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Work and Energy of water slide

  1. Oct 9, 2011 #1
    A student, starting from rest, slides down a water slide. On the way down, a kinetic frictional force (a nonconservative force) acts on her. The student has a mass of 70 kg, and the height of the water slide is 11.3 m. If the kinetic frictional force does -7.6 × 103 J of work, how fast is the student going at the bottom of the slide?

    Could someone tell me where I am going wrong with this problem?

    Vo = 0 m/s
    m = 70 kg
    Ho = 11.3 m
    Hf = 0 m
    Wnc = -7.6 x 103 J

    Wnc = 0.5m(Vf2 -Vo2) + mg(Hf-Ho)
    -7.6 x 103 = 0.5(70)(Vf2) + 70(9.8)(11.3)
    Vf = 20.9 m/s
     
    Last edited: Oct 9, 2011
  2. jcsd
  3. Oct 9, 2011 #2
    I think that only your answer is wrong. All the rest is OK.
    My answer is 2.08m/s
     
  4. Oct 9, 2011 #3
    I tried your answer. That is incorrect also....Eeek please help!
     
  5. Oct 9, 2011 #4
    That equation should have a positive sign in front of it....but still I get the answer wrong because my original answer is still 20.9 m/s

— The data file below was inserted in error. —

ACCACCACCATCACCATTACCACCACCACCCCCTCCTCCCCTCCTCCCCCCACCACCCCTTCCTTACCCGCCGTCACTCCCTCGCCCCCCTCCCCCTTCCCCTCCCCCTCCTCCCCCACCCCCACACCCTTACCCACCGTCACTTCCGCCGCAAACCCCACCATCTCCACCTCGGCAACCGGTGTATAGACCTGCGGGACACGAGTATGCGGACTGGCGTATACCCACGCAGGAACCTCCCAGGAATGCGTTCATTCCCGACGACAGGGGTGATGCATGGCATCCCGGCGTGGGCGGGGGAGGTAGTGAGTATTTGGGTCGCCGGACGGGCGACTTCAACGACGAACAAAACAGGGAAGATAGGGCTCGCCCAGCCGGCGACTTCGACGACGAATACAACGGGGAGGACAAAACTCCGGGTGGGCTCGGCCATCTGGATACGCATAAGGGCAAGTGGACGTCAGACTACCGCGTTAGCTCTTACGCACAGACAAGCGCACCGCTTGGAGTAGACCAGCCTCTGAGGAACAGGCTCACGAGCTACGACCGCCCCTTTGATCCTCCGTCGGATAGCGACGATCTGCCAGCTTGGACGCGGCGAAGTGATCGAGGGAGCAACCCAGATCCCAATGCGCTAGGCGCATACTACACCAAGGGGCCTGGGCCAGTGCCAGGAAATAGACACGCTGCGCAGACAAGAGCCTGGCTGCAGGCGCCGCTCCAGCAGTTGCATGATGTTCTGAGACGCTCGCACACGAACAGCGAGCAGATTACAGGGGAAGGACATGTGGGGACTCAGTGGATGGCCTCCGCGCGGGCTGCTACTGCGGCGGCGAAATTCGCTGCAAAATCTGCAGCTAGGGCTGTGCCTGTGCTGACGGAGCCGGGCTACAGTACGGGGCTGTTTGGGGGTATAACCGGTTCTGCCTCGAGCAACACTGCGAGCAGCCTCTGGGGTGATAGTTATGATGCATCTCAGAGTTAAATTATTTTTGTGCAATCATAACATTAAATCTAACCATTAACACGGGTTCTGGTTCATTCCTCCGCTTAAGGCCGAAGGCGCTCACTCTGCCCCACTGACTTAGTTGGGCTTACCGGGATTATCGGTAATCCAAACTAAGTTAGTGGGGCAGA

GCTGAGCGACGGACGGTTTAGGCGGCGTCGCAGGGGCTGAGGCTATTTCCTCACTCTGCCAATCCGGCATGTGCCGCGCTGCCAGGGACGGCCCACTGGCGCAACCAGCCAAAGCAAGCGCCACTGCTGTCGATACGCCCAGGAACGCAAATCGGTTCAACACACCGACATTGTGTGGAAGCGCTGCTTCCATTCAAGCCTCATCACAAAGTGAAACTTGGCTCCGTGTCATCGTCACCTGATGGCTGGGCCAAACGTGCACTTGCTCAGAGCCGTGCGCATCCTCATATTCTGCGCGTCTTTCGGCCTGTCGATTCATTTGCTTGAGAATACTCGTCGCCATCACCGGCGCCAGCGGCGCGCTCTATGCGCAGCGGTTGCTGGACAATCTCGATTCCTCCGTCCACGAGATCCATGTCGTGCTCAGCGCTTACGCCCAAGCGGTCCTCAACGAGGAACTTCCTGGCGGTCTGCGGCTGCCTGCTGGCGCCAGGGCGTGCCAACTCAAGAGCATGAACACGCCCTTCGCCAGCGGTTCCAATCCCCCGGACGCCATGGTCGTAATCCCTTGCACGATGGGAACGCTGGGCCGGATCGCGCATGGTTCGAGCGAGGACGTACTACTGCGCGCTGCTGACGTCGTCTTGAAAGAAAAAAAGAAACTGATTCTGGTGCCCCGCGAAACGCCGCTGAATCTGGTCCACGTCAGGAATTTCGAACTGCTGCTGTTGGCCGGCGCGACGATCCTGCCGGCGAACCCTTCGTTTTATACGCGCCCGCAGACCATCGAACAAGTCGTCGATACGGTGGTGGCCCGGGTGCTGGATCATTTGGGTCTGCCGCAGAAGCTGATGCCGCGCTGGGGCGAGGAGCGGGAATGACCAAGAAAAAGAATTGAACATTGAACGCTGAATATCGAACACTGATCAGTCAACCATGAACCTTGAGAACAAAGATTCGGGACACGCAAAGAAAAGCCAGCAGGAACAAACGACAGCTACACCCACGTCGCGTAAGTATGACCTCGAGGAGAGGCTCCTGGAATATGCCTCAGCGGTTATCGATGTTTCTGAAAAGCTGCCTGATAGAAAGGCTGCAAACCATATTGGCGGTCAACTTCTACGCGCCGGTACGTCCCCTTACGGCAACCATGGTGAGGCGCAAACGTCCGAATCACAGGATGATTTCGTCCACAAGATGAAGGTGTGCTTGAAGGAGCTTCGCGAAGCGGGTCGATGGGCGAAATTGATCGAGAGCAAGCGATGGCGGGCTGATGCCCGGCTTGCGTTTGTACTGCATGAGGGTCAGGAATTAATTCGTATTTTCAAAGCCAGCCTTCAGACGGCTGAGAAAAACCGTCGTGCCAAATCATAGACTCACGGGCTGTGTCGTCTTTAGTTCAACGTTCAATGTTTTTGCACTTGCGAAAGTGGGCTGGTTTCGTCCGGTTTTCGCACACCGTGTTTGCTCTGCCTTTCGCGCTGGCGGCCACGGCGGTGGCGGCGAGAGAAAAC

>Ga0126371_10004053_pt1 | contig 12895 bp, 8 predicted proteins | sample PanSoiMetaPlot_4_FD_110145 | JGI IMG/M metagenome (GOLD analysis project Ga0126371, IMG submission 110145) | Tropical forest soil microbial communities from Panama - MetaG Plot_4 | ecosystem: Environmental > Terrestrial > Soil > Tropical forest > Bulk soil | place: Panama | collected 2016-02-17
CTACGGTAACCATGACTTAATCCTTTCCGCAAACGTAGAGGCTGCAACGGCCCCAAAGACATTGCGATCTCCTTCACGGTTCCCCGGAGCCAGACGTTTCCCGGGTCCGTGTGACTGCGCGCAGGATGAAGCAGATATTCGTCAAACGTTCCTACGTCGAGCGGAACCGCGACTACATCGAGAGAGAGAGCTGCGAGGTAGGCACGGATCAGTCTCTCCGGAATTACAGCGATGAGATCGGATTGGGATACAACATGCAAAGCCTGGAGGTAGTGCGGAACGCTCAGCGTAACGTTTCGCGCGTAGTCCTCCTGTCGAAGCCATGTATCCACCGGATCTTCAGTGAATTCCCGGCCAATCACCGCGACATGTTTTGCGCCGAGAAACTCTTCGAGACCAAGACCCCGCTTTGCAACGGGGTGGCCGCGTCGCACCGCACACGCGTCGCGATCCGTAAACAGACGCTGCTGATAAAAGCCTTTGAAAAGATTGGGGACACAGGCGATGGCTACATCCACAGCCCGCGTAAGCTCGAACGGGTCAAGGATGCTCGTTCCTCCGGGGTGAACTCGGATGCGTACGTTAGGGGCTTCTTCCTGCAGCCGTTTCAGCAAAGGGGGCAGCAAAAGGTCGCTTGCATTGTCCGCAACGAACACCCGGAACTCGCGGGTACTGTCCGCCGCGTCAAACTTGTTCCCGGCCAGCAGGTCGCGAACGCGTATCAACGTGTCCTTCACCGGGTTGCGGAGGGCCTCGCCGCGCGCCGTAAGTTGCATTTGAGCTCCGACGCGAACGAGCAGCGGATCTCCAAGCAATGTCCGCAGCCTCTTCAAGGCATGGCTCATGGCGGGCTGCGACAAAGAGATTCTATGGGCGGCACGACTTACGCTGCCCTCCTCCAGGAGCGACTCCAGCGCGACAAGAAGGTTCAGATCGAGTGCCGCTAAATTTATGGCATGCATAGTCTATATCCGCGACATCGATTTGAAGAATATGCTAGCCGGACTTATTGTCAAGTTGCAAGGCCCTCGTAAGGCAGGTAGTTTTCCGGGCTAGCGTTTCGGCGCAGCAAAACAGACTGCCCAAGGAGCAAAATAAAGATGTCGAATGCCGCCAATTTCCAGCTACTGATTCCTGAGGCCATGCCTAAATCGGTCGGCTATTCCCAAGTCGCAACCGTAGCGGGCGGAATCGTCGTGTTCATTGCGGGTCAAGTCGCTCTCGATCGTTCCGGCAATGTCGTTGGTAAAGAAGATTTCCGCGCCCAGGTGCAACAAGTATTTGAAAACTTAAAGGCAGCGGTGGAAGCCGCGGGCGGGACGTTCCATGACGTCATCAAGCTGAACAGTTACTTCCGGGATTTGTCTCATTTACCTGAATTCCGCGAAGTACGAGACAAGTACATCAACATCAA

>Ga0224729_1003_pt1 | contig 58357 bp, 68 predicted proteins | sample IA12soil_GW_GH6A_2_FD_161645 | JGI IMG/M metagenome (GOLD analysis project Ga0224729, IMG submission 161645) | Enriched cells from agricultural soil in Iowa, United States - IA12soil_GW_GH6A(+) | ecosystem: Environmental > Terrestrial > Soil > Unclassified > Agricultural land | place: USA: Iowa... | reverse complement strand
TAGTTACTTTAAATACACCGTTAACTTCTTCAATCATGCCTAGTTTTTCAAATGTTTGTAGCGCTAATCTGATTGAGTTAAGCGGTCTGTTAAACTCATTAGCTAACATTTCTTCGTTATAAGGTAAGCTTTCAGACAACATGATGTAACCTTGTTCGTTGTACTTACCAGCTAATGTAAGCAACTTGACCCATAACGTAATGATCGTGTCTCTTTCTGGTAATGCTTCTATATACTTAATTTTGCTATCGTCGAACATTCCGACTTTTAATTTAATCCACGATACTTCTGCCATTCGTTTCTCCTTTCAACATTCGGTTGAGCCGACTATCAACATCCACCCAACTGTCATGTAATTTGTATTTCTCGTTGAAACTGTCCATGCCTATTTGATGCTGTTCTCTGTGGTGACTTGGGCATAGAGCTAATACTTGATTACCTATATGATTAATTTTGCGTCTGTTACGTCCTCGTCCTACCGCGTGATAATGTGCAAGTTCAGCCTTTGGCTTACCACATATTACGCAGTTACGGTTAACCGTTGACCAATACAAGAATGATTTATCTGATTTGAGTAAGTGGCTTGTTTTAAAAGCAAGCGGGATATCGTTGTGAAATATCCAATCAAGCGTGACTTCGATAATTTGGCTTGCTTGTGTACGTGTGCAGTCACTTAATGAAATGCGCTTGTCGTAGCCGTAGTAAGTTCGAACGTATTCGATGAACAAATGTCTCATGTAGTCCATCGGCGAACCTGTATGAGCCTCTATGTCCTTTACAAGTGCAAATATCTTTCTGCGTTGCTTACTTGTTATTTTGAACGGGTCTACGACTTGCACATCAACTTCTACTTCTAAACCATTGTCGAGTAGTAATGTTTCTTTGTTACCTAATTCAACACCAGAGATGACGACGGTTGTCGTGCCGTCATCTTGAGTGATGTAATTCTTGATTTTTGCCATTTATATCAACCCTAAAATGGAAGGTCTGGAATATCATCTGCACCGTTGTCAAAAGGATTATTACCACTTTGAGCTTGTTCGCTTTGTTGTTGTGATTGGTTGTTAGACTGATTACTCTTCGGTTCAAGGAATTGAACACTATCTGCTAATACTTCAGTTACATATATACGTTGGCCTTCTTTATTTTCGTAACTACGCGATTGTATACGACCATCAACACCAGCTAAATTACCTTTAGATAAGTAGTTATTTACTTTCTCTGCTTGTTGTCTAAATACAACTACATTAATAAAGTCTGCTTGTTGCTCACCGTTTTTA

6. Oct 9, 2011 #5
    I wasted an attempt with 2.08 m/s. I have one try left please somebody help!
     
  7. Oct 9, 2011 #6
    The tolerance allowed for this answer is +/- 2%. Does that mean I am just using the incorrect amount of significant figures ?
     
  8. Oct 9, 2011 #7

    Doc Al

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    Staff: Mentor

    Hf - Ho should be negative.
     
  9. Oct 9, 2011 #8
    With Hf - Ho = 0 - 11.3 = -11.3 meters, I get 2.08 m/s. This answer is still wrong according to the WileyPlus electronic homework submission site.
     
  10. Oct 9, 2011 #9

    Doc Al

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    Staff: Mentor

    I'd say that answer is correct. As far as your online homework system goes, it may be looking for a different number of significant figures.
     
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